● Check potential tenants – credit history, previous landlords recommendations personal conversations are important factors for agreeing new tenants and entering into contractual relationships with them.
● Prepare suitable documentation and make duplicates – each point in the lease must be prepared with precision, and be sure to include a checklist. Each element must have signatures and be available in an official written document.
● Take a security deposit – this guarantee will give you some more peace of mind in terms of preserving the condition of your property.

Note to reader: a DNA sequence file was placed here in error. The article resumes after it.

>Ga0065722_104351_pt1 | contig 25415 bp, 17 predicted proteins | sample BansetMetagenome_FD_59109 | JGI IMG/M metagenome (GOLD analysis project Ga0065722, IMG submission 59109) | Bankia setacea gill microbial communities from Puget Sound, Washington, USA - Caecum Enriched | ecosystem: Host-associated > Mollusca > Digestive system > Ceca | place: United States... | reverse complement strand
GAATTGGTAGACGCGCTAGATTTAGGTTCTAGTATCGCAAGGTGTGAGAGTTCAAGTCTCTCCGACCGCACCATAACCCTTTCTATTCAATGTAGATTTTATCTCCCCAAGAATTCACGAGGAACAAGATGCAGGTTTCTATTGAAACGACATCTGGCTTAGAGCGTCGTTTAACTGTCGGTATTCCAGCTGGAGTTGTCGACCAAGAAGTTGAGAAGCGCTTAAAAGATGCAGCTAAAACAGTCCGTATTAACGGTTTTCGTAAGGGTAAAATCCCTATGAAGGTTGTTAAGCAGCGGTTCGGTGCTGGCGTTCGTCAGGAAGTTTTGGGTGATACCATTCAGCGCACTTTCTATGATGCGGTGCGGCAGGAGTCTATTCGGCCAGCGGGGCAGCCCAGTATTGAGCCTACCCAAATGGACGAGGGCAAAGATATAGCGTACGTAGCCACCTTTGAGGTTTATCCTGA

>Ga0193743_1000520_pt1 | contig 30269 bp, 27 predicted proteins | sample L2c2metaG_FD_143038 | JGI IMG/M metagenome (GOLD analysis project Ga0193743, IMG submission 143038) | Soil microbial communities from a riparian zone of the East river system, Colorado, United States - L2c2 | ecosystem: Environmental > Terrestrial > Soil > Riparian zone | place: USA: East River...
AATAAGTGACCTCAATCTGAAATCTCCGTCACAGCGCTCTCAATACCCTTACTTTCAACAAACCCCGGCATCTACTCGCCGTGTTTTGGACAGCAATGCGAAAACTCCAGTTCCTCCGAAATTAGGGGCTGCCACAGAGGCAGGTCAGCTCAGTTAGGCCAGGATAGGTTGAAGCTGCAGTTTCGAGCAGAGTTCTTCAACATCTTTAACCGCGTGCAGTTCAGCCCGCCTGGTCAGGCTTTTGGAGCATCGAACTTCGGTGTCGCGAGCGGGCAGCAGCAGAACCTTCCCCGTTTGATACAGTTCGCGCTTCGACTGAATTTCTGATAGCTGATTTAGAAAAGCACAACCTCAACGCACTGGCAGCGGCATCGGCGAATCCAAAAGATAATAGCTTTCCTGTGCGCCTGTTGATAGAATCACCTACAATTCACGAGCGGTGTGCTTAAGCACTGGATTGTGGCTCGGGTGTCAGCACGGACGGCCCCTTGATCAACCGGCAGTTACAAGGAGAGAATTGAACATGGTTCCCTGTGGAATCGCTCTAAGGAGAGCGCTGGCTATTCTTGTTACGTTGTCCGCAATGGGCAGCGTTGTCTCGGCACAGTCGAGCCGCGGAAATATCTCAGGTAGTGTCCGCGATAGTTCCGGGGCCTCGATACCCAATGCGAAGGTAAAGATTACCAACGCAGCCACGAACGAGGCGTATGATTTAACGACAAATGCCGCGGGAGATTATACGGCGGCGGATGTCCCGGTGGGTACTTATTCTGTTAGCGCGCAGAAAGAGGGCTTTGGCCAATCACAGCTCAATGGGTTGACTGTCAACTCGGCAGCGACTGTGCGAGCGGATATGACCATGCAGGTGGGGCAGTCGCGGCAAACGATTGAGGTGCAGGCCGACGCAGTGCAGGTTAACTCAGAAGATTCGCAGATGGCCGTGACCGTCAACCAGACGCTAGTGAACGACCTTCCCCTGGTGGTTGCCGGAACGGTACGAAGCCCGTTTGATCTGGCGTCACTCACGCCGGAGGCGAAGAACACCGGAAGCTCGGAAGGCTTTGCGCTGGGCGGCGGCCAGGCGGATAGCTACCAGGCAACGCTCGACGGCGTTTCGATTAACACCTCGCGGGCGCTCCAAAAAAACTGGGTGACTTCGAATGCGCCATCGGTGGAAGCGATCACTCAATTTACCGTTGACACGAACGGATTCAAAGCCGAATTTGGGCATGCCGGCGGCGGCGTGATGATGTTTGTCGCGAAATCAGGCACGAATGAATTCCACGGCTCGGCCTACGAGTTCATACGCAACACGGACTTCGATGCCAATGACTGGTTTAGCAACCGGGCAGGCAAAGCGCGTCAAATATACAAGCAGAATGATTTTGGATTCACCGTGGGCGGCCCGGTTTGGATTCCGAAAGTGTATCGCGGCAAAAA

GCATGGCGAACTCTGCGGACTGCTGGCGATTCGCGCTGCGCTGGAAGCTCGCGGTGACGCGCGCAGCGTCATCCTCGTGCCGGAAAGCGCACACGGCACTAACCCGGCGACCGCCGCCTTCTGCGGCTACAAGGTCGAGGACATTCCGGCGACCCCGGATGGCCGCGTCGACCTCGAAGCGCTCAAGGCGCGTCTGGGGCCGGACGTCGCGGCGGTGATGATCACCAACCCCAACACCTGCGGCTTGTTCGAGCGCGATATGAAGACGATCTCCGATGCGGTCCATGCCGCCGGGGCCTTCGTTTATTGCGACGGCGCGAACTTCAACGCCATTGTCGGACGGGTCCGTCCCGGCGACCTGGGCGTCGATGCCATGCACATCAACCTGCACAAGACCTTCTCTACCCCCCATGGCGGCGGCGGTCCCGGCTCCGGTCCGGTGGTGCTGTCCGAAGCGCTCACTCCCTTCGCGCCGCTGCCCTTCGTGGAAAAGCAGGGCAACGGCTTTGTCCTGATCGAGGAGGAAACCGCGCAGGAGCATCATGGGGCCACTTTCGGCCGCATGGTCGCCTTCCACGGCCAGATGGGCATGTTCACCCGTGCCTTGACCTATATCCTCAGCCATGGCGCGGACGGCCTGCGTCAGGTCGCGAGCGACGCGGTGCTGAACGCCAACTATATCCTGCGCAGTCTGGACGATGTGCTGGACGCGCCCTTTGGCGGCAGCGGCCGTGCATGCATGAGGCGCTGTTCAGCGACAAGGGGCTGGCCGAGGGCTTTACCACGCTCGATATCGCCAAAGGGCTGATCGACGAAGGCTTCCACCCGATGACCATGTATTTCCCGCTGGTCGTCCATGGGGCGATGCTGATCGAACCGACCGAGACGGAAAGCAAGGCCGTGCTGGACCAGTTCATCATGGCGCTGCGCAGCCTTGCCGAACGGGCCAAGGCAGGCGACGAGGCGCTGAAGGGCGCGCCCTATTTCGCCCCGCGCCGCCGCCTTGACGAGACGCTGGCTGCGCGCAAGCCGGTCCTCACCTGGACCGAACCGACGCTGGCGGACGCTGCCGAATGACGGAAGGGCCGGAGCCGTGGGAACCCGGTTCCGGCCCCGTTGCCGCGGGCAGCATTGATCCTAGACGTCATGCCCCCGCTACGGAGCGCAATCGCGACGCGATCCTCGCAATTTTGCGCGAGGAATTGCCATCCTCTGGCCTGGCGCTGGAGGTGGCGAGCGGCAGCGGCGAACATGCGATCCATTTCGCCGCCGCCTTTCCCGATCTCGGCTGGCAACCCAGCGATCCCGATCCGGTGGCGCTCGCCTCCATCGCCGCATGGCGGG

● Prepare your property – you need to provide a good quality living environment. This means safe habitation, repair of all sewers, appliances, electrical and gas systems, and be clean. Аn end of tenancy cleaning service after the previous tenants is mandatory to keep the property in a good state when the new tenants move in.
● Specify the payment of utilities – whether these are to be included in the rent or to be paid separately.
● Observe the property manager – make sure you are happy they are competent in their work.
● Make sure you arrange insurance – property insurance is a great way to prevent lawsuits, as well as natural disasters, theft and vandalism.
● Try to resolve possible disputes as easily as possible – meet tenants and reach agreement if possible. Try to avoid attorneys and long deeds.